From a dark home to a daylight-flooded heaven


The typical Danish single-family home of the Larsen family is located in the outskirts of Copenhagen. At first sight, it looks plain and undistinguishable from the other buildings in the neighbourhood. But once you enter through the front door, you will be surprised to find bright, daylight-flooded rooms. The family took the much-needed renovation of the roof as an opportunity to install a VELUX roof window systems and sun tunnels. This not only ensure a high quality of living condition, with lots of daylight and fresh air, but also help cut energy use. Thanks to intelligent daylight planning, the family can now mostly do without artificial lighting − even on cloudy days.

The starting point was a single-family home built in 1969 to typical Danish design: a single-storey house with a low-sloped saddle roof and an attic underneath that is too low to be used as living space. The rooms in the house used to look dark and uncomfortable. "The bathroom had only two tiny windows before the renovation and the kitchen needed artificial lighting even on bright summer days," explains Lone Larsen. "When we went inside to prepare dinner, the change from bright to dark was particularly noticeable." The hallway was dark as well, and the windowless guest bathroom lacked both daylight and ventilation. Even in the living room it was dark most of the time, despite the large west-facing double patio door. As the 40-year-old roof needed renewal, the Larsens took advantage of the opportunity to bring more daylight into their home.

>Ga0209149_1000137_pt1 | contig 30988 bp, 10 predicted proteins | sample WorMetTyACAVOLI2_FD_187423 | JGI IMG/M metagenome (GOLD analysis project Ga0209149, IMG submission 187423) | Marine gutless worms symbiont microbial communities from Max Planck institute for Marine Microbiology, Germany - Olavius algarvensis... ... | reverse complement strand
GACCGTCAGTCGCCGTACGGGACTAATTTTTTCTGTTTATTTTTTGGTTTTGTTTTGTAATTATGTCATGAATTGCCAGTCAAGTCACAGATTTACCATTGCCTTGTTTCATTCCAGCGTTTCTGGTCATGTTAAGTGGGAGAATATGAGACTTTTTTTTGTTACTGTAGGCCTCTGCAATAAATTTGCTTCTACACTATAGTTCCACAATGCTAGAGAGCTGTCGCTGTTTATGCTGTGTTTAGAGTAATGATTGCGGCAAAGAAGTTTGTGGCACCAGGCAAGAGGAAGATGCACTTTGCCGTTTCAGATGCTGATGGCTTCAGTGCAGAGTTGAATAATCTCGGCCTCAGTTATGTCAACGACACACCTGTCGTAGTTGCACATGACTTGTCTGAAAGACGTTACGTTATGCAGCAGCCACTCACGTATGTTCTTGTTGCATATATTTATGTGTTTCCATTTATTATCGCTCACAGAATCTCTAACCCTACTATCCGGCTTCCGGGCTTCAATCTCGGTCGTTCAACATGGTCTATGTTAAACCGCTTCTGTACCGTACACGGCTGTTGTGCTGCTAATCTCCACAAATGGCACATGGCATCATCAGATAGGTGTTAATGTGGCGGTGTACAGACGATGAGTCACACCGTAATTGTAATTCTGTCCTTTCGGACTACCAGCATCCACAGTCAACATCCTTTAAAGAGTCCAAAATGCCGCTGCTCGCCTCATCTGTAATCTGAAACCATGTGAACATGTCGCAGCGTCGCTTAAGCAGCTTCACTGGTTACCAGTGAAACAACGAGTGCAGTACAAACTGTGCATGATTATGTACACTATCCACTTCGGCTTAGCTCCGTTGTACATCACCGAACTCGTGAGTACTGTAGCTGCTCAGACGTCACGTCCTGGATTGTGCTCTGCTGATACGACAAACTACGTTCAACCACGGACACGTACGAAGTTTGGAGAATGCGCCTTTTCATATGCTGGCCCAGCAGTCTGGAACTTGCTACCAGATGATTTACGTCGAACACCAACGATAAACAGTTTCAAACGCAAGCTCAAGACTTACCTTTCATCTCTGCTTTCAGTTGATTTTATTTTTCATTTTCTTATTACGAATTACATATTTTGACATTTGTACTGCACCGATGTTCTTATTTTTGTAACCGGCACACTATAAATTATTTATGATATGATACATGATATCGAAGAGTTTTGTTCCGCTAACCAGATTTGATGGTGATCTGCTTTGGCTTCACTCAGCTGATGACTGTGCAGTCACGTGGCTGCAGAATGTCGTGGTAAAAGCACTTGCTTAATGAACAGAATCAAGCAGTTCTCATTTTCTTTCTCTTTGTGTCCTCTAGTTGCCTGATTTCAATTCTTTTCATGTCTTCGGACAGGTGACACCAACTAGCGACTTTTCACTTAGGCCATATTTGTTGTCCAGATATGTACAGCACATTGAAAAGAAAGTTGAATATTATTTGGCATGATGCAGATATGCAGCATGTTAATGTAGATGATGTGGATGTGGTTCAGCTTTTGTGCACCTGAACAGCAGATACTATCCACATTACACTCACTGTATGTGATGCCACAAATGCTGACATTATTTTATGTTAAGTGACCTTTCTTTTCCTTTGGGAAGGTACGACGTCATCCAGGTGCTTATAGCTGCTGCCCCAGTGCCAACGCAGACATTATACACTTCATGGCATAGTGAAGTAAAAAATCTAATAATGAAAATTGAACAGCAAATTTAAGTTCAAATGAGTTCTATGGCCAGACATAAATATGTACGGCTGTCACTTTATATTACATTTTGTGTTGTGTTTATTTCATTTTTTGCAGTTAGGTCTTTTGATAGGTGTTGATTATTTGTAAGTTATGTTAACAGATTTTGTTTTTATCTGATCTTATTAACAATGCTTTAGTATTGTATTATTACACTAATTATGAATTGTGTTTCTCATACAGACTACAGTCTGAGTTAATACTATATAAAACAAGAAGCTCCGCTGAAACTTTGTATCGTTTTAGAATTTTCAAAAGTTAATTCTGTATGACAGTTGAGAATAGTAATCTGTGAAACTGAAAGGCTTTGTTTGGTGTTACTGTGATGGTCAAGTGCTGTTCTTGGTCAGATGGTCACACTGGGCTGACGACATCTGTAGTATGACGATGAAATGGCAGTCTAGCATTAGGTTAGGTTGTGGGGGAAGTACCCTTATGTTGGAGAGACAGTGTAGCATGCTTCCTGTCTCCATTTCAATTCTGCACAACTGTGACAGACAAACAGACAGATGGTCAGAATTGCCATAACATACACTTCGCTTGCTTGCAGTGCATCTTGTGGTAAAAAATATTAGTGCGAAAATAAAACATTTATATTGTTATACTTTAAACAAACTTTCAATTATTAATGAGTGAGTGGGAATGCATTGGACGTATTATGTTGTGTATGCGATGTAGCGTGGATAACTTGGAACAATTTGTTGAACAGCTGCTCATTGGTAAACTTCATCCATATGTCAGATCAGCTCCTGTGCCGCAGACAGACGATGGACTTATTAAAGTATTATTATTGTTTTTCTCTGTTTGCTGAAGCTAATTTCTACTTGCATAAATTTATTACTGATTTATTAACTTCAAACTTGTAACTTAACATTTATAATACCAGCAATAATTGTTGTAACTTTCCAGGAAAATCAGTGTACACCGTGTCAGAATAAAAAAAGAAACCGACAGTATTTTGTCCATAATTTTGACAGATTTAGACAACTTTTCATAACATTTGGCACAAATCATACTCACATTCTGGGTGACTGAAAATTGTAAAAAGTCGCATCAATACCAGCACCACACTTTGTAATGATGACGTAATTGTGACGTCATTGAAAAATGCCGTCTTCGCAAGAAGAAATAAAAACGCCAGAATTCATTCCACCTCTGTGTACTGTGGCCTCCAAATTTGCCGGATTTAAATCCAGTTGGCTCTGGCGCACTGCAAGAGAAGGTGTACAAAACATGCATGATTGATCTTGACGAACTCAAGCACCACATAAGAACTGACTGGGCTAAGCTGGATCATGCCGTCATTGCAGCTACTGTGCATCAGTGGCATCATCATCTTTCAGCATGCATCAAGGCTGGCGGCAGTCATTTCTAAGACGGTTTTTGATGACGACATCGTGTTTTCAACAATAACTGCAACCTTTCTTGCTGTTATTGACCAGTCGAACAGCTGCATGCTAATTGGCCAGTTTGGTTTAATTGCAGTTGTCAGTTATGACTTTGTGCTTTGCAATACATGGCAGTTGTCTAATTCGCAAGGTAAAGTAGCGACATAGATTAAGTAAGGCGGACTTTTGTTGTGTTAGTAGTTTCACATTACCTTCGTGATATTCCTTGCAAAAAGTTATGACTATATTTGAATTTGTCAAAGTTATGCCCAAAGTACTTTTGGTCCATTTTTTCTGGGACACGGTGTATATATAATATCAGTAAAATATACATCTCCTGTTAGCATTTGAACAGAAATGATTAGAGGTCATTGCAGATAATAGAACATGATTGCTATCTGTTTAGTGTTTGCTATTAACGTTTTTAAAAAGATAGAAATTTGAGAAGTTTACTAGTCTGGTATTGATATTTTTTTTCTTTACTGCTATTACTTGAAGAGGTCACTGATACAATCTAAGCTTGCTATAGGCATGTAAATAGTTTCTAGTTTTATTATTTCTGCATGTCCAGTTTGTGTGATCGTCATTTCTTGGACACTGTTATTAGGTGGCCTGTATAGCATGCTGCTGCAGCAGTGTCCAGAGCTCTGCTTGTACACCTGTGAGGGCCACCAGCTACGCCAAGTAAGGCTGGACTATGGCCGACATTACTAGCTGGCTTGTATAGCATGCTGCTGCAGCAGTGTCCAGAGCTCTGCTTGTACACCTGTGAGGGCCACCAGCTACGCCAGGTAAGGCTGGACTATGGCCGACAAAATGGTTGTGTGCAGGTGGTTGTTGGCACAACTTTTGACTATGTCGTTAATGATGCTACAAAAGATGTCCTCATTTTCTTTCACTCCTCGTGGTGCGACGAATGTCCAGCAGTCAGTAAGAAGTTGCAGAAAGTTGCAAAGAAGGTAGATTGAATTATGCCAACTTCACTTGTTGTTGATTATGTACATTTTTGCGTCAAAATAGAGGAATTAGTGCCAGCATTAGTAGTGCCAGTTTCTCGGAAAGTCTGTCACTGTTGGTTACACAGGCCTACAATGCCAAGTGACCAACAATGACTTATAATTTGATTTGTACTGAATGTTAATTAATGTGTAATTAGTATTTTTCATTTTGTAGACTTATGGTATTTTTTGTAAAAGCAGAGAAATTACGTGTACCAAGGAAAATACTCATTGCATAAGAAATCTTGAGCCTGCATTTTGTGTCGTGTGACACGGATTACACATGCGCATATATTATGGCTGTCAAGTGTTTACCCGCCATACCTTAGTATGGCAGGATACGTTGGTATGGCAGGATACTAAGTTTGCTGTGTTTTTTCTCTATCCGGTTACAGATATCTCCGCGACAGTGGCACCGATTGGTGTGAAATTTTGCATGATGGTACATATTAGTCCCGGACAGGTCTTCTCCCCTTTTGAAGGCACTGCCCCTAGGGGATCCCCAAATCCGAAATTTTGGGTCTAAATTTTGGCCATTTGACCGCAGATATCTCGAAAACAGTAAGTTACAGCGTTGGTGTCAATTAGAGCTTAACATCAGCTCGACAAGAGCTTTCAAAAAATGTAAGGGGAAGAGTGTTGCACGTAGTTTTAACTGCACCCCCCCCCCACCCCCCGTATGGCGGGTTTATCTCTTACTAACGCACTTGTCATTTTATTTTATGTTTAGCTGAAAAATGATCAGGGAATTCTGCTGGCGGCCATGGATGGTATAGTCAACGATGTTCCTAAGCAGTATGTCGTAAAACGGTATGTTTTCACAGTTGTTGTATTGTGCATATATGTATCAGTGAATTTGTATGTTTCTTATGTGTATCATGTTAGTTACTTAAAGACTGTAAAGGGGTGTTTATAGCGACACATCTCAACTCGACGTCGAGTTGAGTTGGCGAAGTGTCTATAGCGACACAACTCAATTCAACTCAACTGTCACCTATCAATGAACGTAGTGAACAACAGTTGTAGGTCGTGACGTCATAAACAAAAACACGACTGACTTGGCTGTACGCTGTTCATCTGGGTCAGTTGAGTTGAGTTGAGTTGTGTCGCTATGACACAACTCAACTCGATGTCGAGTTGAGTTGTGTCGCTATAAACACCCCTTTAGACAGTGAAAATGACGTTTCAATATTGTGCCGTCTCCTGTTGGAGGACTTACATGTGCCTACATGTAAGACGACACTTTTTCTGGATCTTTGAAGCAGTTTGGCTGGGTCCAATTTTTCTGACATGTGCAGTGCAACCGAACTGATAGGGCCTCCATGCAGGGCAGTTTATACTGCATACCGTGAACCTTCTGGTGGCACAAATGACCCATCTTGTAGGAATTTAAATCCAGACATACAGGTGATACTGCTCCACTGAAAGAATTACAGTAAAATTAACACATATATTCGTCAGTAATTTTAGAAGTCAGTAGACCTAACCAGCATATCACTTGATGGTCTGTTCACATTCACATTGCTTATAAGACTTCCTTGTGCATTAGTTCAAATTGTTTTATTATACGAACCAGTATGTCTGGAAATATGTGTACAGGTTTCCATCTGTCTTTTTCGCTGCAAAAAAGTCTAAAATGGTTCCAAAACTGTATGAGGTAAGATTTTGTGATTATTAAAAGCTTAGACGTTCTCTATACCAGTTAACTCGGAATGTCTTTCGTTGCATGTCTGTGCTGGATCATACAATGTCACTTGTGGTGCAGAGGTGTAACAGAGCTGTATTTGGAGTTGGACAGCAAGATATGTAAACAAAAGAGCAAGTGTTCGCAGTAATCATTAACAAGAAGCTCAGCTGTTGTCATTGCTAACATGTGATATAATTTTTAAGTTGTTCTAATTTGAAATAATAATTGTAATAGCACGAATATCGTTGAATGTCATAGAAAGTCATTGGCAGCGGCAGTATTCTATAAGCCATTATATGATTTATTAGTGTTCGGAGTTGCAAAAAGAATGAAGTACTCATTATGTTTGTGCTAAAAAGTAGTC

Light wells allow for a view of the sky
In order to bring more light into the single-family home, the ceilings of the kitchen, dining room, both bathrooms and the entrance area have been opened through light wells towards the roof, where VELUX roof windows have been installed. The roof windows not only bring a lot of daylight into the rooms but also create a healthy indoor climate with fresh air. Thanks to the light wells, the rooms now looks more spacious.

In the kitchen, two roof windows were installed above each other in a light well in the middle of the room. Additionally, in the adjacent dining room, two large roof windows were installed over the dining table as well. Together, the new roof windows have transformed the kitchen and dining area into a bright and airy space. "The dining room has completely changed. Even though it wasn't exactly dark before, it is now much nicer after the roof windows have been installed and it looks much more spacious," says Søren Larsen who is excited about the improved quality of living. "Now we can enjoy a view of the sky and a lot of daylight whilst we have breakfast every morning."

The Larsens also benefit from the renovation of the bathrooms. In the main bathroom, two roof windows was installed above each other and now provide masses of daylight and ade-quate ventilation, which is useful after showering for example. A roof window was also in-stalled in the once windowless guest bathroom, which not only makes the room light but also provides fresh air.